~~ I wrote this post in June of this year and only now feel comfortable enough to post it. It is a little personal but I feel that it gives insight into why I am a little ‘private’ on my blog! However, there are going to be some big changes happening here at Foreign Sanctuary in the near future and I can’t wait to get it all started!! ~~
Growing Up In a Small Town
Growing up in a small town is quite different from living and functioning in Taiwan. Of course, a small town has a sense of community and togetherness – people are willing to lend a helping hand to a neighbor in need. There is a sense of freedom – you don’t need to worry about crime or criminal activity because people in a small town are a close-knit community. Also, you can breathe the fresh clean air and be surrounded by the untouched natural beauty. And it is easy to connect with people because most people know each other or at least, heard of each other.
However, living in a small town also presents its own set of unspoken social rules which members of the community indirectly learn from an early age. People are quick to comment, quick to judge, and quick to gossip. You constantly have to have your guard up and only supply the amount of information deemed necessary and appropriate (by the unspoken social rules). Provide too much information and people will label you a ‘bragger’ and know-it-all. Provide too little information and people will think that you are hiding something and will automatically add their own details.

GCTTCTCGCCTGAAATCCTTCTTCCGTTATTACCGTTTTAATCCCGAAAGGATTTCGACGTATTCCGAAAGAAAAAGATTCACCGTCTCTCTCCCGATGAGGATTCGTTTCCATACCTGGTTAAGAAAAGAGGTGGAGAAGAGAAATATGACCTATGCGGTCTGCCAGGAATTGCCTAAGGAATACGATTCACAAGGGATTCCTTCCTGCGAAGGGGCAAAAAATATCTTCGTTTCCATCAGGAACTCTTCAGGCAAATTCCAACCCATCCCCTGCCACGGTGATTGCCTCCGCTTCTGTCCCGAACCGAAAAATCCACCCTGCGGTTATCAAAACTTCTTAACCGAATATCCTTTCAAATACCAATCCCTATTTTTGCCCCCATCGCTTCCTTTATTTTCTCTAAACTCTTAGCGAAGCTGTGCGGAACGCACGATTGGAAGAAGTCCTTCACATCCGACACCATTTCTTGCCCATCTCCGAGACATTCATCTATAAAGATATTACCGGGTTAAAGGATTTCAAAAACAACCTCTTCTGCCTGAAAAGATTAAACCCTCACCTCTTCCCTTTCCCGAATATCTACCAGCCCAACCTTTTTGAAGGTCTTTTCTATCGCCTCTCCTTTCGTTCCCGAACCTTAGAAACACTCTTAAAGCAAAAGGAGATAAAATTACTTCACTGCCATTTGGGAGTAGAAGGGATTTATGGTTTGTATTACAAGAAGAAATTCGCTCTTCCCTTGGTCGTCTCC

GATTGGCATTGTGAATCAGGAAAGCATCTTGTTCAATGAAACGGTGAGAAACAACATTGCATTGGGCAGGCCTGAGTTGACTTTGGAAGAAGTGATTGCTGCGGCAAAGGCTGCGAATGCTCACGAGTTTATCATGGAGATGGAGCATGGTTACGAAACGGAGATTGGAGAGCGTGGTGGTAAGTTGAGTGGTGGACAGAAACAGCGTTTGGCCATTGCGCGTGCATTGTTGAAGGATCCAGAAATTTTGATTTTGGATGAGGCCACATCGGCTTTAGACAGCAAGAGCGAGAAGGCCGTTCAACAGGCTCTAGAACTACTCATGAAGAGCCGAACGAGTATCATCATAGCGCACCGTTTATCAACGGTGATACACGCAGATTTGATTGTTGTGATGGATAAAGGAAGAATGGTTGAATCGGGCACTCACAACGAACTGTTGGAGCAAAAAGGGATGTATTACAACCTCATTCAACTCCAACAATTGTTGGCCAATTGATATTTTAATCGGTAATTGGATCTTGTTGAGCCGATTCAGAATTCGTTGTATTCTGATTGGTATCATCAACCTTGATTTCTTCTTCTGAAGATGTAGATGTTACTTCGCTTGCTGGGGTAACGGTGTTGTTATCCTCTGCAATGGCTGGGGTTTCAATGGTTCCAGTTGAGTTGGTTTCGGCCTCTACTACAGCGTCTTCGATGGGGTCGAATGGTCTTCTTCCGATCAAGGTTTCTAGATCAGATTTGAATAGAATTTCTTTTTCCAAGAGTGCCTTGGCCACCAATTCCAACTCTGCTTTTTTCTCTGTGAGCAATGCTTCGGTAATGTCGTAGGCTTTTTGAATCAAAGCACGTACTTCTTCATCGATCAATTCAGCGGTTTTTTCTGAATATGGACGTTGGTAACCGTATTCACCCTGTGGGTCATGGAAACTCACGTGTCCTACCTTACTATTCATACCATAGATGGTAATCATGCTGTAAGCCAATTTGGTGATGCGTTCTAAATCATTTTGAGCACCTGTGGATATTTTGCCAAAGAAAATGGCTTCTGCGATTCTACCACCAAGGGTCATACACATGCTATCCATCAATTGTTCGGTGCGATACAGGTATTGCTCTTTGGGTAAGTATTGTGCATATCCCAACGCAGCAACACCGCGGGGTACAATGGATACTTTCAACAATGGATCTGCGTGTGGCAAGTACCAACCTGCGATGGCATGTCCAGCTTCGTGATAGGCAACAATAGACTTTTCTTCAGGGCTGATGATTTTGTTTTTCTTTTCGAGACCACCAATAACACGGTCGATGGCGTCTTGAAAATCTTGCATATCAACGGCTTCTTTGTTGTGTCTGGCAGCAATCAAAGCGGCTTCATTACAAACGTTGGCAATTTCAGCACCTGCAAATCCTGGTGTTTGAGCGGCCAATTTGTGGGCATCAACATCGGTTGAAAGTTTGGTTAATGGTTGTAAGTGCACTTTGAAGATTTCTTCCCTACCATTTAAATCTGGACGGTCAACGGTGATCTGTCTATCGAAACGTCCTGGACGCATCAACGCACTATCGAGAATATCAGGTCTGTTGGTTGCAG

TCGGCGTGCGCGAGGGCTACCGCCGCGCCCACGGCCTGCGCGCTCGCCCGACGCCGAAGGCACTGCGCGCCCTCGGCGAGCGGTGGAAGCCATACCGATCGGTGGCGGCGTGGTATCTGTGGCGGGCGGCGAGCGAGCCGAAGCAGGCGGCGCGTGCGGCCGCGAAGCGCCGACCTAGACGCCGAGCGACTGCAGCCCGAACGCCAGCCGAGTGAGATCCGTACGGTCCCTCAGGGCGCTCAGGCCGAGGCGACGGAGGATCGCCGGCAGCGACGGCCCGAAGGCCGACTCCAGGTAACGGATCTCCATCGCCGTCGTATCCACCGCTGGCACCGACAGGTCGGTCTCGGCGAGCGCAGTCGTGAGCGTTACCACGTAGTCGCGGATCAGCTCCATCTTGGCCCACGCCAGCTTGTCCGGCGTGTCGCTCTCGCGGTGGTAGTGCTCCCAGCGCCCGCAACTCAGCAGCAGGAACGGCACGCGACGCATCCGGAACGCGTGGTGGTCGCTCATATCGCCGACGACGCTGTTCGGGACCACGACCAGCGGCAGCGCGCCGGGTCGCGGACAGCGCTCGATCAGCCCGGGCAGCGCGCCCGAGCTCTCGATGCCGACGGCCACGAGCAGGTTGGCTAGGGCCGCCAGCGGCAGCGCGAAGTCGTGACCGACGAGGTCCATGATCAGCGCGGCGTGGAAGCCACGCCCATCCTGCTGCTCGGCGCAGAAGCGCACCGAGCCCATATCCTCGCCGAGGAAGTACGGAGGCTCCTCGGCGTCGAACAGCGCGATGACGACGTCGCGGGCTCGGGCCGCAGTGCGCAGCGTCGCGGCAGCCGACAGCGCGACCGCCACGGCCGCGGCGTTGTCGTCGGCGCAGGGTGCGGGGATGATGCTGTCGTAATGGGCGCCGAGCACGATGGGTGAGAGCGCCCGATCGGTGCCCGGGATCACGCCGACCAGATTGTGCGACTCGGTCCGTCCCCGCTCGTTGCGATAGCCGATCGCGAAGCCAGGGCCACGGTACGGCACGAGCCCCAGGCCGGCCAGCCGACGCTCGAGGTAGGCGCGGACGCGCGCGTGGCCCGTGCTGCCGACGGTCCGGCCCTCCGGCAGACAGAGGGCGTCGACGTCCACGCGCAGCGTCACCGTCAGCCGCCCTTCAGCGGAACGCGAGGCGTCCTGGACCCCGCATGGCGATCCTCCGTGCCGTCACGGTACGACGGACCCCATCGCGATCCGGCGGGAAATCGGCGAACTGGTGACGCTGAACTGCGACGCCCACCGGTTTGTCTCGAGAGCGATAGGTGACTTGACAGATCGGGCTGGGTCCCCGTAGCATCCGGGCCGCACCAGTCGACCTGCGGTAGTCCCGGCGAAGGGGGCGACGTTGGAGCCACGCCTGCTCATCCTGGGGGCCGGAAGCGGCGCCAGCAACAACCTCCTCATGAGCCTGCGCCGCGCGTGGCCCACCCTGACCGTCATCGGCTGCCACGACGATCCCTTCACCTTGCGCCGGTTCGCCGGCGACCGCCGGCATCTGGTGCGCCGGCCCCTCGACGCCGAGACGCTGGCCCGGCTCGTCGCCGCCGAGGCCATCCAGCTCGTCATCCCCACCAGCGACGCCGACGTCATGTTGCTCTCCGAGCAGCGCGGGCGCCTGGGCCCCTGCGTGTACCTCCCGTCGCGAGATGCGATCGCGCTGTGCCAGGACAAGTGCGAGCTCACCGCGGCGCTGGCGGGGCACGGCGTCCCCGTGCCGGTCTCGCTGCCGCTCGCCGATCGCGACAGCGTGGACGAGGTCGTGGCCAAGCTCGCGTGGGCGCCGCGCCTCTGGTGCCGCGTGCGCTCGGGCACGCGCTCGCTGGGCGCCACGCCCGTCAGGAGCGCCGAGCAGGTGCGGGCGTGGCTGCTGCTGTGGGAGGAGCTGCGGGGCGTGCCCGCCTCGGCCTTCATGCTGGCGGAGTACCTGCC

So, needless to say, living in a small town has its perks but also has its ‘privacy issues’ as well.
How Taiwan Changed Me
When I arrived in Taiwan over 15 years ago, I was that guarded individual described in the previous paragraphs. I found it hard talking about myself and letting people know the real me on the inside. I am not saying that I resorted to lying or anything, but I found it hard discussing certain aspects of my life, especially the moments of ‘achievement and success.’
However, I quickly came to realize that people wanted to know me, not judge me. Taiwanese wanted a better understanding of me and where I came from. Foreigners and other fellow expats wanted to connect with me because we shared a common language and we were on a similar journey.
And after living here for more than 15 years, I can now easily talk about myself, discuss my adventures, and express my thoughts with other people without hesitation. I learned to let my guard down and let people know ‘me,’ not a version of me. I am more content with the person I have become – a more vocal person willing to share all her thoughts and ideas with the rest of the world and to even write a book about her adventures in Taiwan.
And it is my hope that one day I will become fully comfortable with sharing every aspect of my life on this blog, including personal photos. But I guess there is still a little piece of that small town girl in me reeling me in and holding me back.
~~ NOTE: I am not saying anything about small town living and I am not generalizing that every small town is the way I described it. This is purely my experience of growing up in a small town. I understand things change and time changes things, so I hope no one is offended by this post. That is not my intention. My intention is to reflect on how much I have changed and grown while embracing expat life in Taiwan.
Did you grow up in a small town or a big city? What are your experiences growing up? I would love to hear from you so be sure to share your experiences in the comment box below!